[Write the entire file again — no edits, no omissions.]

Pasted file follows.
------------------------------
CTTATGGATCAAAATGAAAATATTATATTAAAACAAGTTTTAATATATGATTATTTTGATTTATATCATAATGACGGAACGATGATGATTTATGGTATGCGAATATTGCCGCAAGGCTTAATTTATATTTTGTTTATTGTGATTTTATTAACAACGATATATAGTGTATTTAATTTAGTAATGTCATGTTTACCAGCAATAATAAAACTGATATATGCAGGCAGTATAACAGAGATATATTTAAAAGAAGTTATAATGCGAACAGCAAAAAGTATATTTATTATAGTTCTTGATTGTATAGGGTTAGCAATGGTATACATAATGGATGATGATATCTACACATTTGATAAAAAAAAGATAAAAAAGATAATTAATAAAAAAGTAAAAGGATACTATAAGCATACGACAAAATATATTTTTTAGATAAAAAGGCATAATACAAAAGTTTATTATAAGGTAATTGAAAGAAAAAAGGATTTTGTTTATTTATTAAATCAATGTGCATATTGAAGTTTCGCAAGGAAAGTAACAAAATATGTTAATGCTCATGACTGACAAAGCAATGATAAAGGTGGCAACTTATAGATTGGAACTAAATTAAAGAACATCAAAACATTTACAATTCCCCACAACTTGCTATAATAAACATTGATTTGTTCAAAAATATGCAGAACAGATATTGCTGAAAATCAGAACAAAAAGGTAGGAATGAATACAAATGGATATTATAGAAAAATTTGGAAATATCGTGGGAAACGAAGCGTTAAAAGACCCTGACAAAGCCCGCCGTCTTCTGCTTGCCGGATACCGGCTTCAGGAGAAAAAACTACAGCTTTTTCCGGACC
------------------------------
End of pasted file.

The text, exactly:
CTTATGGATCAAAATGAAAATATTATATTAAAACAAGTTTTAATATATGATTATTTTGATTTATATCATAATGACGGAACGATGATGATTTATGGTATGCGAATATTGCCGCAAGGCTTAATTTATATTTTGTTTATTGTGATTTTATTAACAACGATATATAGTGTATTTAATTTAGTAATGTCATGTTTACCAGCAATAATAAAACTGATATATGCAGGCAGTATAACAGAGATATATTTAAAAGAAGTTATAATGCGAACAGCAAAAAGTATATTTATTATAGTTCTTGATTGTATAGGGTTAGCAATGGTATACATAATGGATGATGATATCTACACATTTGATAAAAAAAAGATAAAAAAGATAATTAATAAAAAAGTAAAAGGATACTATAAGCATACGACAAAATATATTTTTTAGATAAAAAGGCATAATACAAAAGTTTATTATAAGGTAATTGAAAGAAAAAAGGATTTTGTTTATTTATTAAATCAATGTGCATATTGAAGTTTCGCAAGGAAAGTAACAAAATATGTTAATGCTCATGACTGACAAAGCAATGATAAAGGTGGCAACTTATAGATTGGAACTAAATTAAAGAACATCAAAACATTTACAATTCCCCACAACTTGCTATAATAAACATTGATTTGTTCAAAAATATGCAGAACAGATATTGCTGAAAATCAGAACAAAAAGGTAGGAATGAATACAAATGGATATTATAGAAAAATTTGGAAATATCGTGGGAAACGAAGCGTTAAAAGACCCTGACAAAGCCCGCCGTCTTCTGCTTGCCGGATACCGGCTTCAGGAGAAAAAACTACAGCTTTTTCCGGACC